I’ve lived in Miami my whole life, and yet I first heard about Art Basel when I was in my senior year of high school. That was 2009 and I was 18. My “backyard” happened to be one of the greatest art havens in the world, yet I was oblivious to its existence. So were my neighbors, my parents, the townies, teachers, my friends. My introduction to the art world began when I signed up for an internship program. I searched Google for internships at museums and galleries. Search result after search result, the surprise and shock kept adding up. I had never heard of these places. What was the Design district? What was Wynwood? It was only when I scored my internship that a serious education on the Miami art scene ensued.
Despite my obvious ignorance, the people I encountered in Miami’s bustling art community couldn’t have been more welcoming. People offered me advice, invited me to openings, introduced me to their peers, and told me where to go to see the best collections. They were eager to show me, to have me experience and contribute to a unique and valuable community.
So with a scene that is open to anyone that shows interest, that hosts prestigious art fairs, that is home to incredibly talented artists, that offers impressive collections and museums–how is it that Miami gets lost, never making it to that point in time where its stories and successes can roll off people’s tongues? How is it possible to live a mere 30 minutes away from the arts district, from where Art Basel Miami takes place, and not have a clue about any of it?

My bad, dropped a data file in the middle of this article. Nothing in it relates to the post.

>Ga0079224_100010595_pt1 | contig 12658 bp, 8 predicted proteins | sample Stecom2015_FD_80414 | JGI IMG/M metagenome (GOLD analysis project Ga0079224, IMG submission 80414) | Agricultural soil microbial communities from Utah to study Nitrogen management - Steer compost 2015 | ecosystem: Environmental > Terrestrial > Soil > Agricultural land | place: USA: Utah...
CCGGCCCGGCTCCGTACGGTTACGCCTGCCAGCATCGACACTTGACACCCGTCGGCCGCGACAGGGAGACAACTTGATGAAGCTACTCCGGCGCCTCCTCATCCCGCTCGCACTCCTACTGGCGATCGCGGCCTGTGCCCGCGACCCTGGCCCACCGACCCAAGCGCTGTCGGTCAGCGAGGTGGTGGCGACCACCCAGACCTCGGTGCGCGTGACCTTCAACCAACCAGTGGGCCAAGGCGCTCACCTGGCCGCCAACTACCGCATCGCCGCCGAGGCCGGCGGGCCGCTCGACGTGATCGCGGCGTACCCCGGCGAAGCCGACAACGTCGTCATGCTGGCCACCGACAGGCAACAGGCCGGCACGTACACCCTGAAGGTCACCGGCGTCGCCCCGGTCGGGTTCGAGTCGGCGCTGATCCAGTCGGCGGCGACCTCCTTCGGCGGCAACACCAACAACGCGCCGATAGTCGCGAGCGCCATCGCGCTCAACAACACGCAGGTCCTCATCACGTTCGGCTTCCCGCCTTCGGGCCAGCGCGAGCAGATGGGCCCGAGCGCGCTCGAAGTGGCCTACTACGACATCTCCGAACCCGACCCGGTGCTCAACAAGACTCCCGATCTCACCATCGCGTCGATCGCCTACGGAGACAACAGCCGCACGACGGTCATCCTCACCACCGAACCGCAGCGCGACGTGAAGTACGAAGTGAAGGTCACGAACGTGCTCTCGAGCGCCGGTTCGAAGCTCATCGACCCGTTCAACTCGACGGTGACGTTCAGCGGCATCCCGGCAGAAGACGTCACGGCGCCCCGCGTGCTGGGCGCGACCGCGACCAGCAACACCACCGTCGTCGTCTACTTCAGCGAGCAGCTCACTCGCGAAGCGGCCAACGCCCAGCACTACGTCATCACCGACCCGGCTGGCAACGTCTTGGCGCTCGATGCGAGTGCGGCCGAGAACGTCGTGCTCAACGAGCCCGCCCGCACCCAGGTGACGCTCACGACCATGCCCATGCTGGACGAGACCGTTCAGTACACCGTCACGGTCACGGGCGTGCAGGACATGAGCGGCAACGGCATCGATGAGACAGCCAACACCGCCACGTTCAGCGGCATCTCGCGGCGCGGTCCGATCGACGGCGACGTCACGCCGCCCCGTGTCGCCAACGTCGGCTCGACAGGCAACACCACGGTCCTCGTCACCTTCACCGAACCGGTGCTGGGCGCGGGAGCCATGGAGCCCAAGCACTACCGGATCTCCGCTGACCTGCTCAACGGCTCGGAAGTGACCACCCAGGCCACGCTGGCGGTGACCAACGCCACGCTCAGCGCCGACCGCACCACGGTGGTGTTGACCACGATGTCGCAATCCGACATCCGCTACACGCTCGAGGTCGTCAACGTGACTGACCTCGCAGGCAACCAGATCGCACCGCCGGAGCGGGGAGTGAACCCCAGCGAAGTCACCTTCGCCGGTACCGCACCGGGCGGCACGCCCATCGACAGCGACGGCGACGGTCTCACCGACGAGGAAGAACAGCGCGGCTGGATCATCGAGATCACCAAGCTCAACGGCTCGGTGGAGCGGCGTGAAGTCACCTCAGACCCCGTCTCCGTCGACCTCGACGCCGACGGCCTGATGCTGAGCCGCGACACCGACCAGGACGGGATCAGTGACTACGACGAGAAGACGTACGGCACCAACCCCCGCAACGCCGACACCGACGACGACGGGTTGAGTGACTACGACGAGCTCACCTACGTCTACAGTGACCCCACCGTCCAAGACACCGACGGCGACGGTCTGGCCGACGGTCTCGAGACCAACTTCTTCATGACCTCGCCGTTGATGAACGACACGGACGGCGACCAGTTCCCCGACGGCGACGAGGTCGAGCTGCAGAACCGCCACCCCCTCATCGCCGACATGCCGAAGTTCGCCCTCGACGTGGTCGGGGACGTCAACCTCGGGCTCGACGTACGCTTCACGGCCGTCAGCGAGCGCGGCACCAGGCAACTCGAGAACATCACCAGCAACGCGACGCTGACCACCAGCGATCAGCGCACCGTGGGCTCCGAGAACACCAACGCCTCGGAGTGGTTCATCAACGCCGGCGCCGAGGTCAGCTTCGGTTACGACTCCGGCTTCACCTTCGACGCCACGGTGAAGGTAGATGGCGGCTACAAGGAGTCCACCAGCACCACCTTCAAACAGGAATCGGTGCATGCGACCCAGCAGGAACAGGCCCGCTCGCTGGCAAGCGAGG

Herein lies the problem. There is a lack of communication, or better yet, an inconsistent and ineffective flow of information. If news of Miami’s cultural events can’t make it past a 30-minute car ride, how is it supposed to reach the rest of the world? And I’m not talking about Basel and art fair press which has made its way around the world, I’m talking about the real meat of the Miami art world burger, the things that make it past the first week of December, the artists, the exhibits, the curators, the institutions that make such a delicious and happening community possible.
Here in lies the solution. WE NEED DIALOGUE. We need to talk about what happens in our communities with groups outside of our communities and WE NEED TO DOCUMENT our stories and contributions. Naturally we talk about things we care about, and in a sense it can be used to measure levels of importance. Documenting works very much the same way. It says “we care about this, this is important so we have to document it.” It gives us the power to believe the unbelievable, to see what we couldn’t see in person or to re-live what we did see in person. It gives us the power to reference the past and to learn from it. The point is that in doing these things the vital people and events that contribute to the scene aren’t lost in a sea of obscurity, where they remain completely unacknowledged. This is the way to avoid the trap of cultural amnesia.
In this video produced for Dirty Pink 305, artist Cristina Peterson gives us her take on the lack of engagement and intellectual dialogue she’s experienced during her years as an artist in Miami.
Post written by Tina Acevedo of Dirty Pink 305.
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